Another month, another mod_virgule release. With this release, I’ve removed most of the remaining hard-coded, site-specific stuff. It’s now possible to build and install mod_virgule without having to edit the source code to insert the website’s name or the admin’s email address. I’ve moved all that to the site config file where it can be easily changed. There’s still one little clump of HTML used as the header on some internally generated pages that’s hard-coded. It’s getting really close to being usable for real-world websites but there’s still a lot left to do.
When I wasn’t working on mod_virgule, I noticed an interesting new blog. Anyone interested in reading about random Texas nature topics might find The Nature Writers of Texas blog fun. It contains nature writing from dozens of Texas authors including pieces originally published in newspapers, magazines, books.
And when I wasn’t working on mod_virgule or reading blogs this month, I was working on robot stuff. I’m still struggling to get the example files to compile properly for the New Micros Tini 2131 board. It seems the examples were developed by someone using a Windows variant of the GNU gcc tool chain and never tried out on anything else. They have a number of upper/lower case problems where a source file says #include “foo.h” but there is no file named foo.h. There is a file name Foo.h or FOO.H. I thought even Windows could distinguish between upper and lower case letters by now but apparently not. While correcting the case problems, I noticed some of the files had what appeared to be illegal characters in them; probably those old timey IBM graphic characters used as lines and boxes around comments or something. I’ve excised the weird characters and have now gotten down to what appear to be actual coding errors. I hope it won’t be too long now before I have some actual working code.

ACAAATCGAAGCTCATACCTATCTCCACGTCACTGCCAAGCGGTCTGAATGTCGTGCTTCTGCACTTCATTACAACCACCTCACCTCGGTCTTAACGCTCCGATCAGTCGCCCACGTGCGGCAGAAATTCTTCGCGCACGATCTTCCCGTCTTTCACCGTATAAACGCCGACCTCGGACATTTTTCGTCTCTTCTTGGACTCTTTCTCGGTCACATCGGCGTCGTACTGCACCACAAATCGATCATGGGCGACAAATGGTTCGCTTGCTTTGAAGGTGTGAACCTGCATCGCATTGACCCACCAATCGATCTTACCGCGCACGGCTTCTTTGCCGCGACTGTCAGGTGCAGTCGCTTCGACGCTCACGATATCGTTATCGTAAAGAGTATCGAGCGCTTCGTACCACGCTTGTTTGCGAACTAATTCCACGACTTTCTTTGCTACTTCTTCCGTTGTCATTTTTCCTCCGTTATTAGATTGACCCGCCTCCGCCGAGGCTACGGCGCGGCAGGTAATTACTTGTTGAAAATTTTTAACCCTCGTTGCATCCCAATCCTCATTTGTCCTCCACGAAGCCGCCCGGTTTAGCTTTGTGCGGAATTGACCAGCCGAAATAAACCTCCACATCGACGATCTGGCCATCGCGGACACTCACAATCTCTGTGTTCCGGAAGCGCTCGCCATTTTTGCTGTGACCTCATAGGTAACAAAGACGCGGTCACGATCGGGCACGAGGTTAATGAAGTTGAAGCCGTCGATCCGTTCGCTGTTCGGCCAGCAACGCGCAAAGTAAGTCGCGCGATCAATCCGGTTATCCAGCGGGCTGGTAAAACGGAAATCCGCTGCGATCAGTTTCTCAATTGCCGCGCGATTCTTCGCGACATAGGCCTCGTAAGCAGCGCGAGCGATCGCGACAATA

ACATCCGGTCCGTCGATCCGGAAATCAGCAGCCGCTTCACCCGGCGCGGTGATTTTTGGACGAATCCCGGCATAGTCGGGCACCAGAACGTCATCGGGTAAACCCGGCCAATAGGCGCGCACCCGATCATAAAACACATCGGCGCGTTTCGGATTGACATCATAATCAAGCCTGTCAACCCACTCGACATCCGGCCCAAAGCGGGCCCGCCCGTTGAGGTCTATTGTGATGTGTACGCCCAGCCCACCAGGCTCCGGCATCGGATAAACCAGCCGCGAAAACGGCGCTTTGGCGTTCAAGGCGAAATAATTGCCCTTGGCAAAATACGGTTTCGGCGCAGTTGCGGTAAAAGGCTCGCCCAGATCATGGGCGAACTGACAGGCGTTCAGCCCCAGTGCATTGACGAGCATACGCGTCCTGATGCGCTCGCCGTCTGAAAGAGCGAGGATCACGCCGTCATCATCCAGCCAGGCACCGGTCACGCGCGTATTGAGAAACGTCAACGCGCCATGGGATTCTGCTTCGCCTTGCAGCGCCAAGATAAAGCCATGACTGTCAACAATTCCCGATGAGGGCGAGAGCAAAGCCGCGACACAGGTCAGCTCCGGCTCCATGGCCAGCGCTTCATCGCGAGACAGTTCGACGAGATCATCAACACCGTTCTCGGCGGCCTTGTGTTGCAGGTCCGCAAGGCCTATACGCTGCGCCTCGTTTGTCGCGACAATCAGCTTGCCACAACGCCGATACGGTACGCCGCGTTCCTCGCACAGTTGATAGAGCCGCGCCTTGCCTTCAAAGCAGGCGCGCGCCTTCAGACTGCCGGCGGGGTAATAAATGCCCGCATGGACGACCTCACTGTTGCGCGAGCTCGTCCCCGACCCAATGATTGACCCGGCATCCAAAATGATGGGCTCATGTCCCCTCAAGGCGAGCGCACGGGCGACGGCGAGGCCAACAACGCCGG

A cowpoke is a another word for a cowboy or someone who works with cows. A slowpoke is someone who works or moves slowly. So what’s the origin of the word poke? Does it have the same meaning in both words? Perhaps it simply means something like dude, an informal term for a person of either sex? Could we just as well say cowdude or slowdude. Would that make a programmer like me a codepoke? Would we call someone who types on keyboards for a living a keypoke? Would an Etymologist be a wordpoke?
Or is it just a coincidence that cowpoke and slowpoke both end with poke? One common definition of poke is to push or jab, an action that a cowboy would take when branding a cow. Perhaps the act of poking the cow with a branding iron caused one to be known as a cowpoke? Meanwhile, another common definition of poke is to proceed in a lazy manner. That sort of fits with slowpoke except that the prefix slow would be redundant, as is noted in several word origin dictionaries. The best explanation they can offer for slowpoke is that perhaps slow referred to intelligence so that the word meant a stupid person who proceeds in a lazy manner.
None of the online dictionaries seem to provide a definitive explanation of what poke means in the context of these two words. Unfortunately, none of the definitions of poke seem to support my theory either. There is no common definition of poke that means anything close to a gender neutral term for a person. Or is there? One archaic definition of poke was bag or sack (e.g. a pig in a poke). Bag and sack are also commonly used as postfixes on various vulgarisms to describe individuals (e.g. scumbag). It’s a bit of a stretch but I also think of the Star Trek TNG episode in which the aliens refer to Humans as “ugly bags of mostly water”. Bag is again used as a generic term for humans.
One last possibility is that poke refers not to the person doing the work but to the work itself. At least one word origin site suggested that in the 1800s, “poke represented the image of work, being based on a common work activity of the times, as did punch”. So by this theory cowpoke means cowwork and slowpoke means slowwork. That’s close enough for me as it still allows me to coin some fun new words like codepoke, keypoke, and wordpoke. Hmmm… and what about webpoke, blogpoke, botpoke.